Real-World Experiences of Mobile Apps within Pharmacovigilance and Medical Information
According to Statcounter, a web traffic analysis tool, in September 51.3% of web pages were loaded from mobile devices with only 48.7% being accessed from a desktop. If you dig a little deeper, you can see a variety of stats that also tell you that the world is increasingly connected to the internet. In fact, it is estimated that 3.9 billion people now have internet access2.
That is a lot of people and a lot of mobile devices.
So with this overwhelming evidence that mobile solutions are a huge part of our lives, it is surprising that there are so few options in support of both medical information and pharmacovigilance (PV) activities. Of course, there are some choices for PV, but nothing to date that combines these two functions within a single, mobile app that can be provided to sales representatives, healthcare professionals (HCPs) and even patients.
That is until recently. ArisGlobal is a life sciences software solutions provider that has pioneered the advancement of pharmacovigilance and medical information. We have been at the forefront of regulatory compliance and pride ourselves on our deep expertise and technological innovation. In 2015 we released our
first mobile app, LifeSphere Mobile MATM, to support the collection of product complaints, adverse events and
medical information requests from field-based teams, and we are now seeing increased adoption rates of this
technology. Our clients are finding interesting ways of using this technology to drive even greater value: improving compliance, efficiency and productivity. A few examples are listed below.
Our most recent customer is providing its mobile solution to its salesforce to track medical information requests in the field. They are also planning to deploy a desktop portal for healthcare professionals to submit enquiries directly, but their primary business case is to allow their salesforce to log enquiries from the field and at congresses. Using off-line capabilities for when there is no internet access, sales teams will use mobiles or tablets to track medical information requests and send them directly to the medical information teams for fulfilment. Interestingly, they are initially keeping the safety and medical information apps separate, but may decide to merge these in the future.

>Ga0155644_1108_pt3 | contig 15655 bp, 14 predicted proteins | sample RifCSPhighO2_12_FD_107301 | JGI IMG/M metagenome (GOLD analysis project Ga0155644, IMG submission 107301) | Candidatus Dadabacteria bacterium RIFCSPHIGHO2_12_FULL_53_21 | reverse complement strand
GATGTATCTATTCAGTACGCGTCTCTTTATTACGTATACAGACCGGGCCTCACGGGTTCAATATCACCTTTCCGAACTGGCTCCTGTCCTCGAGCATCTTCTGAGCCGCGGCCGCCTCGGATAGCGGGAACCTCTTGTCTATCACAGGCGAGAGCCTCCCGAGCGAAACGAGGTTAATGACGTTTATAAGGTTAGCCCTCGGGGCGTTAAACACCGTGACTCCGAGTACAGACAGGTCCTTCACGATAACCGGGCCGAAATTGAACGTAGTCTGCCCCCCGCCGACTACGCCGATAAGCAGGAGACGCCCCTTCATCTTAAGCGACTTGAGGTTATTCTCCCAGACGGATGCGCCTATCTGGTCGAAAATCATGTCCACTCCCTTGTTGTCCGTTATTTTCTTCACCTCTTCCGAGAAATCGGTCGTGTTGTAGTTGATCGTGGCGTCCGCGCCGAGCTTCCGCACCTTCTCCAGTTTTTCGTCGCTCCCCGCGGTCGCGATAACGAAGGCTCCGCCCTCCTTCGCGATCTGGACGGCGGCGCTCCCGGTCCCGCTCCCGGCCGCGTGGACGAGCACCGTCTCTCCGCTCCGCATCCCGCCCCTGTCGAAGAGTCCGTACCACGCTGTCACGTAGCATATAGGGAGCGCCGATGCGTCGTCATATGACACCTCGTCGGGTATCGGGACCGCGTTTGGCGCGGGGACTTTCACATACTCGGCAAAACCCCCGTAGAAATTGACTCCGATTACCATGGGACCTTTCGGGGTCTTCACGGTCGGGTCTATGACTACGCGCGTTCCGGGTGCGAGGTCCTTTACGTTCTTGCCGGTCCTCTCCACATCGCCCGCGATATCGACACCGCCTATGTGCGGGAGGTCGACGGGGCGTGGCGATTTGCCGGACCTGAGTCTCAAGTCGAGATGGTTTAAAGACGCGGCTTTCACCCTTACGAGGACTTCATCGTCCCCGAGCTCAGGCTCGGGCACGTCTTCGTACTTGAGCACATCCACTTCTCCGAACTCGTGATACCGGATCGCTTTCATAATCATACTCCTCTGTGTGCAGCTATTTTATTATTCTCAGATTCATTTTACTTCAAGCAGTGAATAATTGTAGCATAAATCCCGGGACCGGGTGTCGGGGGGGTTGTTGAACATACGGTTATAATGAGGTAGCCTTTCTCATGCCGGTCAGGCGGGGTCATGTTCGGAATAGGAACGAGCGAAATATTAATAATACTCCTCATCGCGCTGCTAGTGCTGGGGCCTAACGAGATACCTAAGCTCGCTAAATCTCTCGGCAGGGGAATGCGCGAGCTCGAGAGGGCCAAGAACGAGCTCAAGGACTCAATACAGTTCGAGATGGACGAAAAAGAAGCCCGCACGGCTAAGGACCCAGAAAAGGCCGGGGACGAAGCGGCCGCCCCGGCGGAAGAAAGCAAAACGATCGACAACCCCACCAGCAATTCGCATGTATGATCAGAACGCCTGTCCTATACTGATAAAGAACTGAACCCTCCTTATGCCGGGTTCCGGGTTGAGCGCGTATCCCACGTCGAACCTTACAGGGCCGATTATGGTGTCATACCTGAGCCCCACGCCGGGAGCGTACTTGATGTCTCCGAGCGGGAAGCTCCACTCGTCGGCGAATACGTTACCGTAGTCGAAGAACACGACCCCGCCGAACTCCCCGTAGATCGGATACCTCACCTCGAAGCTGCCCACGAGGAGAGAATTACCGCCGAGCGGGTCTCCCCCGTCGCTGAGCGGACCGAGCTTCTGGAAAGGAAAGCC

Adverse Event Reporting
Another recent customer decided to use the app to enable their sales team to collect and report adverse events. They will use the app to collect data from the field and use our adverse event triage module (LifeSphere Intake and Triage™) to assess inbound cases and then integrate with their back-end PV system.
In a final example of the versatility offered with LifeSphere Mobile MATM, we have engaged with a top 20 pharmaceutical company to provide a self-service medical information portal. The company will publish approved content such as package inserts and prescribing information and then provide access to HCPs. Access will be restricted, and the authorised HCP will be able to select the product of interest and submit their question. Using basic tokenisation, the system will present to the HCP the top five matching documents. If too many documents are presented, the HCP will be asked to refine the search criteria or submit a medical enquiry.
Of course, this opens the discussion to artificial intelligence and the use of natural language processing to assist with content searching – an area where ArisGlobal is also investing significantly…but that is a subject for another day.
More information on medical affairs and mobility can be found in our recent two-part blog series, “Mobility and Medical Affairs: Enabling Communication and Collaboration across the Stakeholder Spectrum.